Why do we mask in school?
Have you ever been told ‘Your child seems happy in school, maybe it’s home that is the problem?’ in response to expressing how your child has meltdowns when they get home from a day of school. This is something that many parents of autistic children are used to hearing. You may be questioning yourself, your Childs behaviours and wondering why can’t the school just believe me? This is something my parents went through too.
So what is happening from an autistic persons perspective?
School was a place I felt I had to suppress my autistic traits for my safety and survival. I didn’t know I was autistic, I just knew I felt different to other children. I would imitate other children to fit in. If I was teased for something I would make a mental note not to do that thing again, even if what I was doing felt natural to me. I learnt to laugh when others laughed, even if I had no clue what the joke was about. I learnt to smile when I was asked if I was ok. I learnt to be still, to not stim even if I felt like I was going to explode.
The anxiety that formed would build and over the course of the day it was like magma rising up to the surface, as soon as I walked into my house the volcano would erupt. Like lava, it would take me hours to cool down. My mind would process every social interaction that occurred that day, and then mentally prepare myself for the next day, preparing social scripts and analysing what other children did.
Masking is a subconscious behaviour. When I was a child, I thought practicing my conversations for the next day was normal, it was my normal. It becomes such a habit that we don’t even realise we are doing it and that makes it harder for us to express our emotions. This is why we melt down when we are home. Home is our safe space. It’s a place where we can be our most authentic selves.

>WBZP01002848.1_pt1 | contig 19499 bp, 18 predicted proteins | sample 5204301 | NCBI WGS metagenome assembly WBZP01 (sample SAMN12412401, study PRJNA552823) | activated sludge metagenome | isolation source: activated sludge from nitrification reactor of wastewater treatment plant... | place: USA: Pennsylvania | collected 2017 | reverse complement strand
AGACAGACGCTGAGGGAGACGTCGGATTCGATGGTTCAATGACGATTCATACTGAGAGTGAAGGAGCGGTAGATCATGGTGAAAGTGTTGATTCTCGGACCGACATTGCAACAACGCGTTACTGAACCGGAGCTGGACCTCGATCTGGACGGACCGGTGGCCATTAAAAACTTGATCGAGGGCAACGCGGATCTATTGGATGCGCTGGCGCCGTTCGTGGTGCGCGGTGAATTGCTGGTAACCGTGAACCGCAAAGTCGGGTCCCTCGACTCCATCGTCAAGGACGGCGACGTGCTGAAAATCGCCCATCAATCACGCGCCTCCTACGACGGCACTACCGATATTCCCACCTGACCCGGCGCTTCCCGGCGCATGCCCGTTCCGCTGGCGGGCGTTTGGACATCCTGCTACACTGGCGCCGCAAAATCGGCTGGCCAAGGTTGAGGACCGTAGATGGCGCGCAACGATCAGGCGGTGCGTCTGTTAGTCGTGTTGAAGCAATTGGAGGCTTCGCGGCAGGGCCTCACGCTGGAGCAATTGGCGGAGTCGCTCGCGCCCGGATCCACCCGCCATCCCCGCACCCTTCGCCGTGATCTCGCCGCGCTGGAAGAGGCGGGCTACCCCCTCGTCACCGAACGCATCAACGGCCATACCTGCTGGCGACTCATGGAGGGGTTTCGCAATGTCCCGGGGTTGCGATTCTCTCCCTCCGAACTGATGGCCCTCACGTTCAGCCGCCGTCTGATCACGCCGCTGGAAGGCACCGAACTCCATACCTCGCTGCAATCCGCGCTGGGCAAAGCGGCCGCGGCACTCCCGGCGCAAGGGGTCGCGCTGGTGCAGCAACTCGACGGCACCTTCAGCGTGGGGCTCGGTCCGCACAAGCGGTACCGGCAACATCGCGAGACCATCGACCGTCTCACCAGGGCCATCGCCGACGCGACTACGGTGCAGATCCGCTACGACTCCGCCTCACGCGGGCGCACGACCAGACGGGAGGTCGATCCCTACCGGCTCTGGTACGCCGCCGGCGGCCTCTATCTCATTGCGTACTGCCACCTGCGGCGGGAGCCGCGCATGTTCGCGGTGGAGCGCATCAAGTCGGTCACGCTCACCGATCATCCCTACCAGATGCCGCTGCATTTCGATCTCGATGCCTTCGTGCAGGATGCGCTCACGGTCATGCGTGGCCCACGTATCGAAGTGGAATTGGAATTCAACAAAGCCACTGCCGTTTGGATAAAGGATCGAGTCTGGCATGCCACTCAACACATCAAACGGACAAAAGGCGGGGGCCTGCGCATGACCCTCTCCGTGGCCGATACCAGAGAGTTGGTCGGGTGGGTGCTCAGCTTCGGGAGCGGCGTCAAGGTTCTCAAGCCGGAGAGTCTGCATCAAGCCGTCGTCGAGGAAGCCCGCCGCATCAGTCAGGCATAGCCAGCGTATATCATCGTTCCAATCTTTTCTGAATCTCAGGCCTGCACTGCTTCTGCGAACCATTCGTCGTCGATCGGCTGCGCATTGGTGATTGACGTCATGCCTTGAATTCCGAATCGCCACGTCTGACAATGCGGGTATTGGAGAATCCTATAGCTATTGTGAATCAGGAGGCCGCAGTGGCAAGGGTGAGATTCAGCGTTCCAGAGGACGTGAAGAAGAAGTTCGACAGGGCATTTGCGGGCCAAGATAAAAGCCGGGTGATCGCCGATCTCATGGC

Schools are not only for education. There are social rules, continuous changes in structure and routine, sensory challenges, as well as potential challenges with learning. Many of us do not find school easy, but feel we have to blend in with everyone else. Smiles conceal struggles, a smile doesn’t always mean we are happy. We may have been told from a young age that a certain behaviour is not a typical way to behave. We take things very literally and will take this on board, suppressing our natural reactions in school to avoid trouble and teasing from our peer group.
Masking that starts in school becomes an involuntary strategy to cope but eventually masks do come off. It is mentally exhausting trying to keep up appearances. Lots of children go undiagnosed due to masking and mimicking in childhood and by the time we reach adolescence we are often misdiagnosed with mental health conditions when actually the core is we are autistic. Masking does have an effect on our mental wellbeing and as we transition into adulthood we can lose our sense of self.
So what can we do about this?
- Liaise with the school, take in resources about masking and work on a strategy together to help the person express their emotions in school.
- Keep a list of behaviours at home and expressed emotions regarding school and take these in to meetings as evidence. Evidence enables strategies to be put in place.
- Teachers or support workers have a daily check in with your child. Once we trust someone our mask is usually able to come off more comfortably. When having these check ins we need open questions such as ‘What was good about today?’, ‘What did you struggle with today?’. We need questions that don’t just allow yes or no answers.
- Charities such as AP can provide schools with information and resources about autistic masking. Raising awareness in schools of how masking presents is vital.
- Most importantly supporting your child through meltdowns and finding ways to address their anxieties surrounding school and teaching your child that it’s ok to be different.
School isn’t easy without the added pressure of masking, but with the right support systems in place we can and will thrive. The smallest changes can make the biggest differences for us.